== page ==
HC Deb 18 July 1832 vol 14 cc518-9
Mr. O'Connell

asked if Government had taken the arbitration in the case of Sir Abraham Bradley King into consideration?

Lord Althorp

said, that in moving the Order of the Day for the House resolving itself into a Committee of Supply, he wished to put a question to the right hon. Gentleman opposite. The House was aware that the case of Sir Abraham Bradley King had been referred to the arbitration of two persons by the late Government, but he understood that they nevertheless would not feel themselves bound by the decision of the arbitrators. Now he wished to know from the right hon. Gentleman if he considered that the late Govern- ment would have been bound by the award, for if so he should consider himself bound by it?

Mr. Goulburn

said, that at first, he had objected to the reference proposed, but had afterwards changed his opinion, and in agreeing to the arbitration, had appointed an officer belonging to the Government to watch its interests. In reply to the noble Lord, he had to say, that if he had remained in office, he should have felt himself bound by the decision of the arbitrators, and would have recommended the House to pay the sum specified.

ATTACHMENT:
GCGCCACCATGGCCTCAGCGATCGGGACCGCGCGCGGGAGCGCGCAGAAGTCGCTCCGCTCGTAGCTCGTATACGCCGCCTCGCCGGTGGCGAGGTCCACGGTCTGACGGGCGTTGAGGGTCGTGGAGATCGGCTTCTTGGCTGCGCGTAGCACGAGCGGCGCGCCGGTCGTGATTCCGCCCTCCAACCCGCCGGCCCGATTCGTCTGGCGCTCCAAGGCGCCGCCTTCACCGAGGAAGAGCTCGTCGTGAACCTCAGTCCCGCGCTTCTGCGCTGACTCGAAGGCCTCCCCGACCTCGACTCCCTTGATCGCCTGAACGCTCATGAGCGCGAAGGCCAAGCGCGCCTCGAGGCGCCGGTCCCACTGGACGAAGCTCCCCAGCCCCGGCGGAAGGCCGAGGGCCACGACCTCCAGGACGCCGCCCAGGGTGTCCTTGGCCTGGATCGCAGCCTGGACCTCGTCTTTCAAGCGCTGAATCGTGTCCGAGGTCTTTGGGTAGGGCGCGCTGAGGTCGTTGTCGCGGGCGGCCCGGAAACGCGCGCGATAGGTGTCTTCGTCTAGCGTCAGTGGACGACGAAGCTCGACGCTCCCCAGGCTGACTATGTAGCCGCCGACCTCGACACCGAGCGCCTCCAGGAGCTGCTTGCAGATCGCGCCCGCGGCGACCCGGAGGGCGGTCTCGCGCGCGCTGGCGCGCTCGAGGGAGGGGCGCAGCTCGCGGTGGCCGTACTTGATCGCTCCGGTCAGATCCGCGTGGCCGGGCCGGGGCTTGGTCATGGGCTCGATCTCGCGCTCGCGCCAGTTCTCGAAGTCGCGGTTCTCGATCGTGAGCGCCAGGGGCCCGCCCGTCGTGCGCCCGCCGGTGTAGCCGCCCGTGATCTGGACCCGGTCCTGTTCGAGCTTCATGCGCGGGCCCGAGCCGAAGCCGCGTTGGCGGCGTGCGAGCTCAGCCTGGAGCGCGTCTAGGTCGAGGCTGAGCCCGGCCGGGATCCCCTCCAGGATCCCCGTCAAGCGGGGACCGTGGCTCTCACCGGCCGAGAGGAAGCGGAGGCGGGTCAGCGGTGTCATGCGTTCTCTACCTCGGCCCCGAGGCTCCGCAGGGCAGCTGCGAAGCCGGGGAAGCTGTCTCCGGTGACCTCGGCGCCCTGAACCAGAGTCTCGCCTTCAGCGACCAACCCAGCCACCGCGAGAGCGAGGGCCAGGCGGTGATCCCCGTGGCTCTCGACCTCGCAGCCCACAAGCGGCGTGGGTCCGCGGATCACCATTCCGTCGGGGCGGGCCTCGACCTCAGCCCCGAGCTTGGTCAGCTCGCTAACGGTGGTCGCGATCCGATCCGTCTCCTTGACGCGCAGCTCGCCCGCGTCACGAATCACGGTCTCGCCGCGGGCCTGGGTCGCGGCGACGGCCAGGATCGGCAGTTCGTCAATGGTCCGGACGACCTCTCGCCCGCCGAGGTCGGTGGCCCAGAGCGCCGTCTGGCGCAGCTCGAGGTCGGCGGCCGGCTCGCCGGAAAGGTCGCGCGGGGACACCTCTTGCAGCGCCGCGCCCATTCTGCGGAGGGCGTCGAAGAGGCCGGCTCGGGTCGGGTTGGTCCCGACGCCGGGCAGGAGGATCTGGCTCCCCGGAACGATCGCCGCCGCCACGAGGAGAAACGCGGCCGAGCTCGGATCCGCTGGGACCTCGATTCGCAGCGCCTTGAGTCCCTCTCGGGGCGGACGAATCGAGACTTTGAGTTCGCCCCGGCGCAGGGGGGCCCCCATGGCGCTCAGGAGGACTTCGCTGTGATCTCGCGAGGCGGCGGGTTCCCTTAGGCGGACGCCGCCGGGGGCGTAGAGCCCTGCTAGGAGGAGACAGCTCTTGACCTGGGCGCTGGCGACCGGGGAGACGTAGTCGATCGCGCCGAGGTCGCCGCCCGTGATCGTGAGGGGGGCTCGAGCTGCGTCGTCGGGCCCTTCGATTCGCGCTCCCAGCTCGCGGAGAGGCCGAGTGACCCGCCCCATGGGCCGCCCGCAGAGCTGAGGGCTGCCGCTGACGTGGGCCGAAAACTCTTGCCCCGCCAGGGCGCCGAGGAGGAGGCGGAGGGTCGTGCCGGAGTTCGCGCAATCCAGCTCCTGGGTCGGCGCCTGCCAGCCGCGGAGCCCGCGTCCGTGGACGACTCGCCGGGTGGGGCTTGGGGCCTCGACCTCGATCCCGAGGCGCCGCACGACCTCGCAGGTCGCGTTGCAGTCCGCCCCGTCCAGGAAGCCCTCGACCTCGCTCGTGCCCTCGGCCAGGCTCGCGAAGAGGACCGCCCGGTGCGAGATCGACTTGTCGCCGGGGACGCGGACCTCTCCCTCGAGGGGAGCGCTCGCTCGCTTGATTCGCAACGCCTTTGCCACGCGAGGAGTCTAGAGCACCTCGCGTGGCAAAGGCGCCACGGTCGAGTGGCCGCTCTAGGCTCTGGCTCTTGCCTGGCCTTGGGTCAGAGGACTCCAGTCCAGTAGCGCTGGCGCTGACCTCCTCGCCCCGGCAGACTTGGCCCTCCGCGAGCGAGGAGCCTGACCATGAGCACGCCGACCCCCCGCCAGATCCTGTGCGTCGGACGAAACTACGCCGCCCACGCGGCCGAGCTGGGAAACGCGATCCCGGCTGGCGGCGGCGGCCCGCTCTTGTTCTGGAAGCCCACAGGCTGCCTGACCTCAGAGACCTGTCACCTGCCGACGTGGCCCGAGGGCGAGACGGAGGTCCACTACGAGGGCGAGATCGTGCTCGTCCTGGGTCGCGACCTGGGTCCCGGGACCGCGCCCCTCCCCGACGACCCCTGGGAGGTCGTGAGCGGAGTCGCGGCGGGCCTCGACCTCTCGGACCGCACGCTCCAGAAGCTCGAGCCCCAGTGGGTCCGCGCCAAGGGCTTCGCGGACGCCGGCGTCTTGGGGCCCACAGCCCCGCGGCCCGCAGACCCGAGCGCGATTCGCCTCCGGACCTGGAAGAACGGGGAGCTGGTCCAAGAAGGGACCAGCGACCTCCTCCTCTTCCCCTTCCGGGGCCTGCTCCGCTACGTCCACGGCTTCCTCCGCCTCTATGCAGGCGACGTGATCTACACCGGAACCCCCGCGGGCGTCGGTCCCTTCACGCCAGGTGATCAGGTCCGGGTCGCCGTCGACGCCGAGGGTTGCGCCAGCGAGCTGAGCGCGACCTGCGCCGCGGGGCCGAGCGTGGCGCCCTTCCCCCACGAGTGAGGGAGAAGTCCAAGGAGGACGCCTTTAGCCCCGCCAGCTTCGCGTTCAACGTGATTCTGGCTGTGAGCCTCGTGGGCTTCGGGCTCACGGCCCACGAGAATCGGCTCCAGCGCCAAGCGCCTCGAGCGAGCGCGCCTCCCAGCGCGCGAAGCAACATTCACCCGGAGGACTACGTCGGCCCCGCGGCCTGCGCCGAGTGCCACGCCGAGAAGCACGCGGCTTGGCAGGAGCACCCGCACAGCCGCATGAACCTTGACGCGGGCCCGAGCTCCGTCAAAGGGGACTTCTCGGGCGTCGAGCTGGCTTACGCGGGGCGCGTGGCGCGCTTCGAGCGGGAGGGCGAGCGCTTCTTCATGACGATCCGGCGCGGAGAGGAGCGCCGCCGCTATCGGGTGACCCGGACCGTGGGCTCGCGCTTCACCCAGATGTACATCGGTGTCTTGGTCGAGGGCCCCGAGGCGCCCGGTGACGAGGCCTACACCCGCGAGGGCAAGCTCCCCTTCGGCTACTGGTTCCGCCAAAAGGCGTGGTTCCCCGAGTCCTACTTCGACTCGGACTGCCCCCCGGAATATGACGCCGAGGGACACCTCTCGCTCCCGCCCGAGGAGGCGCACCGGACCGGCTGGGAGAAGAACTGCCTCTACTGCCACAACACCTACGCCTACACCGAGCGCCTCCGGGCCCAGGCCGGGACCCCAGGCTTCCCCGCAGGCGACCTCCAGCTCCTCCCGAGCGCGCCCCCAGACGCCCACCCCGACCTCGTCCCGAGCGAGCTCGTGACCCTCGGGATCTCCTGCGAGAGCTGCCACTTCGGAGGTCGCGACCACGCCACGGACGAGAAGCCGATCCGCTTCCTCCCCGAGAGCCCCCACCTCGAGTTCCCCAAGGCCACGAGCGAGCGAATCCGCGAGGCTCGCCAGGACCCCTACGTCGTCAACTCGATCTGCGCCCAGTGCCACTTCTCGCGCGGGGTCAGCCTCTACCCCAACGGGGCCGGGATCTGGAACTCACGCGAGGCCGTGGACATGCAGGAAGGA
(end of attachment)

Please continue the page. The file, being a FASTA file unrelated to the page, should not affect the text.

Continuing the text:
Mr. O'Connell

said, that Lord Leveson Gower had stated to him, that the Government was bound to pay the award, and that, if in office, he would have resigned if the payment was refused.

Sir Robert Peel

said, the conduct of his noble friend would have been perfectly correct. The Government would have been bound by the decision.

Lord Althorp

, though he originally entertained a different opinion, now thought that the present Government was bound in honour to abide by the decision of the arbitrators.

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